Canadian Sylvie Manaigre is a two-time member of the Spartan Pro Team. In 2019, she was the Spartan Race Canadian National Series Champion, placing third at the Red Deer Sprint, second at the Toronto Super, and first at the Quebec Beast.
Most people would argue that a nice glass of wine with dinner, an ice-cold post-race brew, or a patio cocktail on a hot summer day are perfectly acceptable ways to unwind with friends. I would tend to agree. However, I often took the "work hard, play harder" credo a bit too literally. When I got together with my (non-Spartan) friends, it wasn’t a glass of wine: It was a bottle, followed by another bottle, followed by some shots, followed by an inevitable hangover.
Guilt can be a powerful motivator, and I am a Spartan, so no matter how wild the nights got, without fail, I would wake up and go train. I would embrace the suffering and work harder than everyone else in the room. I felt that, if I worked hard enough, it would cancel out all of my poor decisions from the night before. I would race with this same motivation, and I managed to snag some podium spots. I even somehow won a few races! This self-inflicted punishment seemed to be working. Late in 2018, I received an email from Spartan, inviting me to join the 2019 Global Pro Team.
Queue the identity crisis.
I wasn’t a real professional racer. I was just someone who worked hard, loved to party, and looked at overcoming obstacles as a challenging hobby. I didn’t race for the finisher T-shirts, medals, or the prize money. I raced because nothing felt more incredible than being surrounded by inspiring humans, pushing my limits, and crossing the finish line.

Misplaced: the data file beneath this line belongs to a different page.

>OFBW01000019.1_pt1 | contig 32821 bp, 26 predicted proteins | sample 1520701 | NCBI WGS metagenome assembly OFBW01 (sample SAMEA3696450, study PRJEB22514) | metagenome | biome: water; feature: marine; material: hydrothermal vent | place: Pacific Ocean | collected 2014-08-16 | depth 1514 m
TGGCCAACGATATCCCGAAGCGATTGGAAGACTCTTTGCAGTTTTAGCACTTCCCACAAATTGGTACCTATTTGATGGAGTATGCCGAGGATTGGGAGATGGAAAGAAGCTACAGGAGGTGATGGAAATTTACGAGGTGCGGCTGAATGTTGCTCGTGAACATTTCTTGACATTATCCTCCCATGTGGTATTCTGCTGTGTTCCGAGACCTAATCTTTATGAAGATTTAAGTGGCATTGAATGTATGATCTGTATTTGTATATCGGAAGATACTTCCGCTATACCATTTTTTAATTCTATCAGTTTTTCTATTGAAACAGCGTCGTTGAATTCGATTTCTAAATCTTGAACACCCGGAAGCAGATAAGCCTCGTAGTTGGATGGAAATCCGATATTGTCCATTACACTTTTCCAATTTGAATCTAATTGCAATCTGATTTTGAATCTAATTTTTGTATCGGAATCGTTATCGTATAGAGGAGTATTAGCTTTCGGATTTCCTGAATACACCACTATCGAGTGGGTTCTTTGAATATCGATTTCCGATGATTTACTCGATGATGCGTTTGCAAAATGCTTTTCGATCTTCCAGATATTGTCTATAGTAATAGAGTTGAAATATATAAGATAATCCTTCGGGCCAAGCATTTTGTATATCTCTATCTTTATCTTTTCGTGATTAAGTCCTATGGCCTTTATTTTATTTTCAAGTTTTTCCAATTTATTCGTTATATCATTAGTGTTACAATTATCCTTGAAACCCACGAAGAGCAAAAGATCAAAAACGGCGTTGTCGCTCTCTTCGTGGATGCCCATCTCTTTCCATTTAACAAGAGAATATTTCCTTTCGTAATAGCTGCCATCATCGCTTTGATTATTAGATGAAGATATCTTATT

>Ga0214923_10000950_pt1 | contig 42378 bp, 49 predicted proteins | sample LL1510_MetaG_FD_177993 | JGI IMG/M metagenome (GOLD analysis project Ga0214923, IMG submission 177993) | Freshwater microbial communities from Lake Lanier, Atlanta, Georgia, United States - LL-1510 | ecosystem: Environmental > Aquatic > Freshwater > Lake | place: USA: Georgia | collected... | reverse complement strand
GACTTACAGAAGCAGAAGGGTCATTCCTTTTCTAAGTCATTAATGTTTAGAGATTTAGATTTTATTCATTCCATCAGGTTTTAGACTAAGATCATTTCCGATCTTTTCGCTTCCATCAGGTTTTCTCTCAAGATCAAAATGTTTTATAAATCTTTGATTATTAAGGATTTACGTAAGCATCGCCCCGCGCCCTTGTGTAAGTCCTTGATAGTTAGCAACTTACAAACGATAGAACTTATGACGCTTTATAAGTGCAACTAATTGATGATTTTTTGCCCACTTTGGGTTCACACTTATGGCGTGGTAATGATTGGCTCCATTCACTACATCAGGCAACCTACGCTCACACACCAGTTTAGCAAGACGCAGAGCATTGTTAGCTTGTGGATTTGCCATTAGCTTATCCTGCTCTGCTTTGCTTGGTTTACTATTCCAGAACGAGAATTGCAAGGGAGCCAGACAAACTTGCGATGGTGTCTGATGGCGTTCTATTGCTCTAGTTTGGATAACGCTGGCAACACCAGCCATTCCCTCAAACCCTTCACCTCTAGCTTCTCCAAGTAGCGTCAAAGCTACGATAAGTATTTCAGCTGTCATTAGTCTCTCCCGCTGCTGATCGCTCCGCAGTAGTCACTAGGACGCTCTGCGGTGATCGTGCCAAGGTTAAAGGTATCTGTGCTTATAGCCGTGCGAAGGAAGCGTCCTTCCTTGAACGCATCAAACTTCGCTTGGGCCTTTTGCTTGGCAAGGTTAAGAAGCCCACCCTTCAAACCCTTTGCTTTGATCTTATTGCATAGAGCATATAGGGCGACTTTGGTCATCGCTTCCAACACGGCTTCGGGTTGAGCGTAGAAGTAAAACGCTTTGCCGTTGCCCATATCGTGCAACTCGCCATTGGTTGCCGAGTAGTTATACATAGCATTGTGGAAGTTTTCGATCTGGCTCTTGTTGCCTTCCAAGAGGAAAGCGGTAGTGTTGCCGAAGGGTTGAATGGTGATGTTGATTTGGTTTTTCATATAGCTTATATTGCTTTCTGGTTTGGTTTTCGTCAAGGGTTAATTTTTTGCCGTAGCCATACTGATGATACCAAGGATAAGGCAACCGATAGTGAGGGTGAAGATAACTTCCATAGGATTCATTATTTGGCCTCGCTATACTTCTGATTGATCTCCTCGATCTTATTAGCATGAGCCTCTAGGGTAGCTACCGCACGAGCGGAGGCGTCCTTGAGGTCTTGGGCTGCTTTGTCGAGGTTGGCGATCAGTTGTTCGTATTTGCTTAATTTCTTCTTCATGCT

I was so excited about the opportunity, but I didn’t feel worthy. I didn’t embody the characteristics of a professional athlete. I wasn’t a role model, but I wanted to be. So, I made the decision, signed the contract, and instantly let go of my identity as someone who loved to party. I was now a professional obstacle course racer. As expected, this identity change came with a loss of some "friends," but also a huge gain in perspective.
Every habit starts with a single decision. As that decision is repeated, a habit forms and grows stronger. I decided to stop drinking for all of 2019. For 365 days, I wouldn’t have a single sip of alcohol. This one decision helped make a thousand other decisions for me. Since I didn’t drink, I went to bed earlier. I stopped eating entire extra large Domino's pizzas by myself at 1 a.m. I surrounded myself with other non-drinkers. You see the pattern.
Every action that I took from that day forward was a vote for the type of person I wished to become. I hired a running coach, learned how to fuel properly, slept more, and trained with more advanced and accomplished athletes. Whenever I started to doubt my abilities and my new identity — which, believe me, was often — I would ask myself the same question: What would a professional athlete do? And that’s what I did. Every day, I became a little bit better than yesterday.
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Bad habits can set you back just as much as good ones can lift you up. If you're trying to become a better racer, stop focusing on your results and start embodying the habits of the type of Spartan you wish to become. I wanted to be the type of Spartan who inspired young girls to be strong and healthy, so I stopped drinking.
The short-term result? I became the 2019 Spartan Race Canadian National Series Champion. As for the long-term, this experience will make me a better athlete, a better Spartan, and a better person.